Expressing serious concern over the emerging "metro terrorism" in the country, President Pratibha Patil on Tuesday said the Centre and the state governments will have to deal firmly with those who follow the gun culture.
Inaugurating a two-day conference of Governors in New Delhi, which is being held to take stock of the internal security situation in the country, Patil said Saturday's serial blasts in Delhi is still afresh in everyone's mind and the emerging phenomenon of "metro terrorism" has become a matter of serious concern.
"State and Central governments have to deal firmly with those who follow the path and culture of guns. Both the governments have jointly adopted a multi-pronged conflict- management and conflict-resolution strategy," she said.
The conference is being attended by Vice President Hamid Ansari, Prime Minister Manmohan Singh, External Affairs Minister Pranab Mukherjee, Defence Minister AK Antony, Home Minister Shivraj Patil, Agriculture Minister Sharad Pawar, Rural Development Minister Raghvansh Prasad Singh besides Governors and Lt Governors of states an union territories.
Describing the battle against terrorism, Left-wing extremism and insurgency as the big challenges before the country, Patil said outfits with varying goals have been waging a long and enduring war against the state with some forming a mutually supportive grid in this proxy warfare.
"Intervention by trans-border elements also poses a threat to our security and integrity. Left-wing extremism is fast becoming a vexed problem," she said.
Recalling her visit to Tangdhar in Jammu and Kashmir where security forces were guarding the border in hostile environment, the president said their operational efficiency needed constant upgrade.
On ways to tackle terrorism, the President said, "We need to modernise our police force with greater investments in cyber and technical intelligence, communication systems and forensic capabilities. There is need for an institutional mechanism to seamlessly share intelligence on real-time basis to foil the attempts of terrorists and Naxalites."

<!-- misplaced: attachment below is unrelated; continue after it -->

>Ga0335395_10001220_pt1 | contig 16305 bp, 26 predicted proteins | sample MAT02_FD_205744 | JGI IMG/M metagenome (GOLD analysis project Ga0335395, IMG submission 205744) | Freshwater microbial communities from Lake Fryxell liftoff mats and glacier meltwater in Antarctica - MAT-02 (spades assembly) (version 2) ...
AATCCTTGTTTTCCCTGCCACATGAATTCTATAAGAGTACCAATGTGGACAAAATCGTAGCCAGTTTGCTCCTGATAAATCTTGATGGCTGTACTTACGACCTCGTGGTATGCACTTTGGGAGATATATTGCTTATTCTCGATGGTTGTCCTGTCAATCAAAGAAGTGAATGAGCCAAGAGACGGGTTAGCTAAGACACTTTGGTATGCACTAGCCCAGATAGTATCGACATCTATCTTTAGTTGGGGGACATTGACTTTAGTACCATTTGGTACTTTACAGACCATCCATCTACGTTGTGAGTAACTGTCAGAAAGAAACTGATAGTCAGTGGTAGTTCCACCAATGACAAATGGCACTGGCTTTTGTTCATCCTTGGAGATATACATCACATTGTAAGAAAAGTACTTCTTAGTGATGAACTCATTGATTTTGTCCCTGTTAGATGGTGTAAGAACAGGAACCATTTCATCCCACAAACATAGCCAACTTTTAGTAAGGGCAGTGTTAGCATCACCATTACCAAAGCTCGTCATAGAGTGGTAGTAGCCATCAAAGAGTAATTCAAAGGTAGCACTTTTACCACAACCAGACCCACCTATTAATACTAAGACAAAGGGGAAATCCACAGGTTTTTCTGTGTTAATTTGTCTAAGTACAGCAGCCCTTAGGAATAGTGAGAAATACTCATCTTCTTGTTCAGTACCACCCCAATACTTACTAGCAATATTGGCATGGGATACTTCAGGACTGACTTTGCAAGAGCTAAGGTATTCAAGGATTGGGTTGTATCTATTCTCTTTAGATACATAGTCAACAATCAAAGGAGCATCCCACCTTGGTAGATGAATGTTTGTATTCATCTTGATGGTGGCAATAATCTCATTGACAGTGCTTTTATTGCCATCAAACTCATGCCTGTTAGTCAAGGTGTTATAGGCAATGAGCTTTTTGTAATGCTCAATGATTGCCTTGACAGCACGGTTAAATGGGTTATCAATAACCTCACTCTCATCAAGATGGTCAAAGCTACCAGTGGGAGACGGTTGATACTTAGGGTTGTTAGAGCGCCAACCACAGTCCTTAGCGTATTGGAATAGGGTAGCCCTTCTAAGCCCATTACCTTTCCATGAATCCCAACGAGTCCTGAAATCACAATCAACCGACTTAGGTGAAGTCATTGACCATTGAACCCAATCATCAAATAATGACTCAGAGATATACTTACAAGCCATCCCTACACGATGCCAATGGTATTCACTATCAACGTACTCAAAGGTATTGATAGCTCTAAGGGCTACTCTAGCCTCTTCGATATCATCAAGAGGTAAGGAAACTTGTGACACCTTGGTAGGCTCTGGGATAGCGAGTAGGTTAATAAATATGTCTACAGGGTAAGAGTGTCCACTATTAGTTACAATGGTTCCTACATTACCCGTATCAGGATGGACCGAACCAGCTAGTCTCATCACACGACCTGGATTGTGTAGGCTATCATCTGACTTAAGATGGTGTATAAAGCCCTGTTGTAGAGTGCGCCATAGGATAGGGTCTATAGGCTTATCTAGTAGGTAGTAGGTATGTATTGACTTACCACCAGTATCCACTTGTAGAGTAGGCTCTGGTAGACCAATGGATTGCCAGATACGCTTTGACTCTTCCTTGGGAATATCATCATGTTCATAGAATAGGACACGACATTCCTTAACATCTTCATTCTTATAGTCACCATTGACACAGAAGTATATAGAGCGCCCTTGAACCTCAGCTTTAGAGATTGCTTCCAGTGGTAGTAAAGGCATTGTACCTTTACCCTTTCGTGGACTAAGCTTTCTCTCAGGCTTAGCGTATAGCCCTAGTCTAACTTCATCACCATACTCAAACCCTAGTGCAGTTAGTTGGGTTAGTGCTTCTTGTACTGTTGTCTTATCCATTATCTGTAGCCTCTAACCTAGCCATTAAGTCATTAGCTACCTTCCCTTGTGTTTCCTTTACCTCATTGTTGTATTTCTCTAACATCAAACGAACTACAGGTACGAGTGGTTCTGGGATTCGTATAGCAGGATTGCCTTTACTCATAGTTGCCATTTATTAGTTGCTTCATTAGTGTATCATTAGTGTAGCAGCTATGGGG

She said insufficient number of police stations affects police outreach and a healthy police-population ratio needs to be maintained.
"It is for consideration whether the help of ex- servicemen who have experience in handling inimical forces could be enlisted in this effort. Some of the affected states, particularly in the North East, as reported, have a deficit of one-fifth of the sanctioned strength of constabulary," the president said.
Patil said fund allocations for security forces by the states have stagnated or grown only marginally which has a crippling effect on the efficacy of the law and order machinery and asked the Governors to provide the right lead in this direction.
The president termed the Naxalite problem as an expression of neglect, deprivation and disaffection among the downtrodden, saying the solution to it lies largely in the government's ability to deepen the democratic process, usher in good governance and rapid economic development.
"While not showing any leniency to disruptive and separatist elements, we have to sensitise our security personnel to exercise maximum possible restraint and show respect to local sentiments and gender sensitivity in the disturbed areas," she added.